Bodyweight Set Point: Does it Really Exist?

Jul 14, 2019
Ashley Lawrie

Author: Riley Pearce
Director of Social Media

Do you ever feel like you’ll work out consistently, lose a little weight, but then the slightest cheat meal brings you right back to where you were before? Or maybe you’ve always been around the same bodyweight, even when you have wild weekends of indulgences? Turns out this could be due to a biological “set point” that controls our body weight. 

Similarly to how we have a temperature set point that our body is constantly trying to maintain, we could also have a body weight set point as well. 

This theory came from a mice study in the 1940’s. Researchers manipulated different areas of the hypothalamus and each manipulation resulted in a drastic change in the mice body composition. In one case, the researchers created an “injury” to the part of the hypothalamus closer to the midbrain. Those mice quickly became obese. Then the researchers simulated lesions on the outer portion of the hypothalamus and those mice became very slim to the point of refusing the eat.

This study suggested that there are controls within the brain that work on a type of feedback loop to control the amount of fat storage on the body, and therefore the body weight of an individual. In a world with normal amounts of food and resources, this control system would keep just enough fat stored on the body to keep us alive in times of abundance and in times of starvation.

Fortunately and unfortunately the modern, western world lives in a constant state of abundance. Our endless access to food means that we are overfeeding ourselves and moving the set point higher and higher the more occasions we overeat.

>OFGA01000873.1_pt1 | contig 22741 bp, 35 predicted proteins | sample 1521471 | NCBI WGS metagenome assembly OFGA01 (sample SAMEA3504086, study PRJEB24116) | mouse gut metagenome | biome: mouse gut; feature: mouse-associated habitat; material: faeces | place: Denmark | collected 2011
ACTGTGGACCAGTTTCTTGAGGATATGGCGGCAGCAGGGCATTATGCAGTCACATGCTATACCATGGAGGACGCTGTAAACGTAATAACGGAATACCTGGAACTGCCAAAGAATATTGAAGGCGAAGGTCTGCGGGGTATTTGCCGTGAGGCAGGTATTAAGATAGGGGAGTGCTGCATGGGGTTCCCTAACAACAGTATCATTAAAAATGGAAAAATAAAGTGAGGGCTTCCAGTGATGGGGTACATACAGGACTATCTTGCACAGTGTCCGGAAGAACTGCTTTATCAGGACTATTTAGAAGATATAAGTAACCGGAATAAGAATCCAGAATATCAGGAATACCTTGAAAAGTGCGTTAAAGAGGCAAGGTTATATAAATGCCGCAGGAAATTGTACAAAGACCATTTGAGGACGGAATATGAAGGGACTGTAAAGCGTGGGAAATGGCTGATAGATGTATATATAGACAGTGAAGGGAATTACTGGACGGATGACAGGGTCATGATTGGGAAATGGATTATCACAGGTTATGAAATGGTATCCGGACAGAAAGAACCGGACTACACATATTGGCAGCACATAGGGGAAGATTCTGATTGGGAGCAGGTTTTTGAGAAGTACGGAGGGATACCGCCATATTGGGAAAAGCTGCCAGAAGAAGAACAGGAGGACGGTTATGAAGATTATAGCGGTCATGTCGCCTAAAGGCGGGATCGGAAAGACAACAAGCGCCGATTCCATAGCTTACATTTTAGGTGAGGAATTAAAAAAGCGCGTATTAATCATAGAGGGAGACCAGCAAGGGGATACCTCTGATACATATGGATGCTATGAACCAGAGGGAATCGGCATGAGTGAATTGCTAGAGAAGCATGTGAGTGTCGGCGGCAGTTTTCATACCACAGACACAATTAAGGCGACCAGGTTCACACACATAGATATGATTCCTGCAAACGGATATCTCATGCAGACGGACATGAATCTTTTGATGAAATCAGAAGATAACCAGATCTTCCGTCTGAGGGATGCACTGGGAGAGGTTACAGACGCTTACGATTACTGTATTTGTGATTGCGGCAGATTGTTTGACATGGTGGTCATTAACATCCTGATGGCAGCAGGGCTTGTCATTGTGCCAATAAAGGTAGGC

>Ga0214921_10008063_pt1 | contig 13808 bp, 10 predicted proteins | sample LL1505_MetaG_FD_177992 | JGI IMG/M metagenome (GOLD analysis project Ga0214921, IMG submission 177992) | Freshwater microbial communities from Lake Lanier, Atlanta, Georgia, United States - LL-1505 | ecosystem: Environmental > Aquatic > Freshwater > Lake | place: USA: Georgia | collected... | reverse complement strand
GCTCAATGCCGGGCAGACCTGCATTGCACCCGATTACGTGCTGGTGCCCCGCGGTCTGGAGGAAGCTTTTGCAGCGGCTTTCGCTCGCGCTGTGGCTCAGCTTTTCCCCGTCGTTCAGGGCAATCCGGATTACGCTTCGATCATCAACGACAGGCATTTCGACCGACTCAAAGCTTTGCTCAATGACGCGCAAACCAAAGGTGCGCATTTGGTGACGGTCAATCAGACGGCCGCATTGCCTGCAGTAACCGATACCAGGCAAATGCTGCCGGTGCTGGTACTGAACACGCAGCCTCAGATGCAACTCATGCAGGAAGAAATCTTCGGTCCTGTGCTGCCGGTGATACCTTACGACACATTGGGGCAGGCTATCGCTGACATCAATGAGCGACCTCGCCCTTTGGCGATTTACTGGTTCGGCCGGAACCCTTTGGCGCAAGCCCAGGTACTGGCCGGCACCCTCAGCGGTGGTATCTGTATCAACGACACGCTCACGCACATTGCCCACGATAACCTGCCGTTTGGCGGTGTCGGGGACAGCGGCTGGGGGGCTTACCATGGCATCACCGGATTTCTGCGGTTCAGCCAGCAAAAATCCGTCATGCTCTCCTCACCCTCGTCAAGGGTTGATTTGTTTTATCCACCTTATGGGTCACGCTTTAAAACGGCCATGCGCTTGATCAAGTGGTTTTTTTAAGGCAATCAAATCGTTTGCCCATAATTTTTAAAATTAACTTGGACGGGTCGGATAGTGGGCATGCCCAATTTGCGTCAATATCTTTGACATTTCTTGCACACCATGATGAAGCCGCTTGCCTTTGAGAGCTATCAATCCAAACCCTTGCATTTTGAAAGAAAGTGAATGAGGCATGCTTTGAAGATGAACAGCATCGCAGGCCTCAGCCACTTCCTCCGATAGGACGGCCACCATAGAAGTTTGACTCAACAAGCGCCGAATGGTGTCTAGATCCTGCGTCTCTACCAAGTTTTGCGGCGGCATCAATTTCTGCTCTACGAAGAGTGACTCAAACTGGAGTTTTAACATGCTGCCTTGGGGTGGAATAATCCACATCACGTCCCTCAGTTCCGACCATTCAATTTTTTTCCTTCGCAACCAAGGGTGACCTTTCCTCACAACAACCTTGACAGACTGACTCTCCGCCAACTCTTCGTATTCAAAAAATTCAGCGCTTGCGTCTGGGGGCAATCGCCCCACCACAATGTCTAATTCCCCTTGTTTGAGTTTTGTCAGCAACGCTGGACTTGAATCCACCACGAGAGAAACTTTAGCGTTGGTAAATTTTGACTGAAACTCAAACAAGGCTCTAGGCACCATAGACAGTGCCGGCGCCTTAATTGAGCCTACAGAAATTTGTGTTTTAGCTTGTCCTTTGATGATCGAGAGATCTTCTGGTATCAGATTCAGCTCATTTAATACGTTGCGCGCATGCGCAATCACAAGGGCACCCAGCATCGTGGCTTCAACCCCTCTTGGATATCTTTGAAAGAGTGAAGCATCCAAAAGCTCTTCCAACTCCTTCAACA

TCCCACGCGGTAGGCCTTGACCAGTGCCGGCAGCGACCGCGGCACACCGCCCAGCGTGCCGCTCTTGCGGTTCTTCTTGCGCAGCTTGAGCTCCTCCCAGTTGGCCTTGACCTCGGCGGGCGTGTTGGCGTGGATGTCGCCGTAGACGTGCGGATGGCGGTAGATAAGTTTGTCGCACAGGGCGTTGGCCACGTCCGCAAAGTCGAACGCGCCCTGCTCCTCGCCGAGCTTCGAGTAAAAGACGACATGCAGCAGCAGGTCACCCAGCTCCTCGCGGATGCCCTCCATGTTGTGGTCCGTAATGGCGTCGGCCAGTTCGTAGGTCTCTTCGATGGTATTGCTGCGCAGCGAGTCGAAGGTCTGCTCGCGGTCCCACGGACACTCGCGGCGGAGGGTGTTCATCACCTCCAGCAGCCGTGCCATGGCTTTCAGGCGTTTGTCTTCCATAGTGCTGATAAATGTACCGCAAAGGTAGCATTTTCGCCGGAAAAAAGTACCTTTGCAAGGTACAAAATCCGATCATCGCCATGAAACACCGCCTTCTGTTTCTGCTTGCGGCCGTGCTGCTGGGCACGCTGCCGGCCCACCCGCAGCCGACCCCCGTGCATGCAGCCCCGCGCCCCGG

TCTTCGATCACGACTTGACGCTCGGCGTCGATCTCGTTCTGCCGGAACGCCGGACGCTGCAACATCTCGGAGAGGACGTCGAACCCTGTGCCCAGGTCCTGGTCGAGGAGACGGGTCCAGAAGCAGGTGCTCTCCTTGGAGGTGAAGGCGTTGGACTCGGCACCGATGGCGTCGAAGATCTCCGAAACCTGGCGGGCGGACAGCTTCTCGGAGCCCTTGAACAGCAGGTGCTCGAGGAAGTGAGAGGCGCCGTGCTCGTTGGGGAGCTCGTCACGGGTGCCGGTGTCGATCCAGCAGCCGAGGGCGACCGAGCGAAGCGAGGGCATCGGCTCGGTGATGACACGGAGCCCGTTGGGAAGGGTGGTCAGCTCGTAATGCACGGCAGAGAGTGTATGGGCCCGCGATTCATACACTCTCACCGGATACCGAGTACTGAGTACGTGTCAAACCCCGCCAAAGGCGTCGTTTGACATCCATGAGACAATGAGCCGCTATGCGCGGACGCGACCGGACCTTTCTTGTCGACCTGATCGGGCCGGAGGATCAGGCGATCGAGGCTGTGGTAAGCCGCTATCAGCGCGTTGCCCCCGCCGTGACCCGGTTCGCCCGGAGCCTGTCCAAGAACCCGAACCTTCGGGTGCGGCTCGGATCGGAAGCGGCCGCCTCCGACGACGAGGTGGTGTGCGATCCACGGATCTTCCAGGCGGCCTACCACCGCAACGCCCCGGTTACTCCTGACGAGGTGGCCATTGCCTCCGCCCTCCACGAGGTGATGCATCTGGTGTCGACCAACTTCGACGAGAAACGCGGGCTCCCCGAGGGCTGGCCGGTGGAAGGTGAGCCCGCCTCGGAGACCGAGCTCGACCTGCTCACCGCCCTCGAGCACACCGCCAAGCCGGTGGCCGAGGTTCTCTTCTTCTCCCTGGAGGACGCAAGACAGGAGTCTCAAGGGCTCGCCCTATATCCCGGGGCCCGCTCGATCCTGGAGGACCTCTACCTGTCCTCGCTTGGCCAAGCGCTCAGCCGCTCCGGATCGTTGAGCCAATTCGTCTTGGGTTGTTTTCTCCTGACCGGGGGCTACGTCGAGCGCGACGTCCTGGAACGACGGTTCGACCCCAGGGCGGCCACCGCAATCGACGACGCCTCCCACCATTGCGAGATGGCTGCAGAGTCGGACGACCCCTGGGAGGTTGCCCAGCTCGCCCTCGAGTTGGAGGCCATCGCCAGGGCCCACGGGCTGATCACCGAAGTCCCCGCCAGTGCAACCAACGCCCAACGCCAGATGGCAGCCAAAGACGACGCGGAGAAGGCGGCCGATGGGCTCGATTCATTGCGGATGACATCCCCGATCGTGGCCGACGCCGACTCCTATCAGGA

Why doesn’t it work in the opposite direction – ie. if we constantly limit our food, our set point moves lower? This is because fat is a form of survival, energy and nutrient storage. Our environment has evolved faster than our brains and our bodies have, so the brain and the body still prioritize fat storage so we can survive between hunts and through the long dark winters. It will always favour fat storage over low body fat percentage because that’s what kept us alive “back in the day”. 

With all of that taken into consideration – is it possible to overcome the set point?

Simple answer is yes, but it is conditional.

The key is training the body and brain to trust that the new diet and exercise routine (calories in and calories out) is the new normal. How do we achieve that?


This is precisely why crash diets are so harmful and discouraging in the long run. Starving and over exercising for a short period of time will only upset the regulatory systems in the body and bring you right back to your set-point (and potentially to a new, higher one!).

Most research suggests that sticking to a specific, nutrient-rich, non-calorie-restrictive diet, coupled with a regular and consistent exercise routine is the best option to reset your set point.

The research also says that at least a year of this is required to begin to move that set point, but this could vary depending on how long you have lived at a certain weight.

In summary: 

Yes the set point may actually exist and it could be the reason you find it difficult to maintain lost or gained weight. If we find ourselves constantly overeating, we could push that set point higher and higher, making our new “normal” much heavier than we may like. With consistent exercise and a balanced diet maintained over at least a year, the set point could begin to move in the direction you desire – it just takes consistency and time.

Resources for this article:

Molecular physiology of weight regulation in mice and humans https://www.ncbi.nlm.nih.gov/pmc/articles/PMC2682360/

Is there evidence for a set point that regulates human body weight? https://www.ncbi.nlm.nih.gov/pmc/articles/PMC2990627/

Change Your Weight Set Point http://www.thedietchannel.com/Change-Your-Weight-Set-Point.htmHow to Change Your Body Weight Set Point https://www.livestrong.com/article/326795-how-to-change-your-body-weight-set-point/

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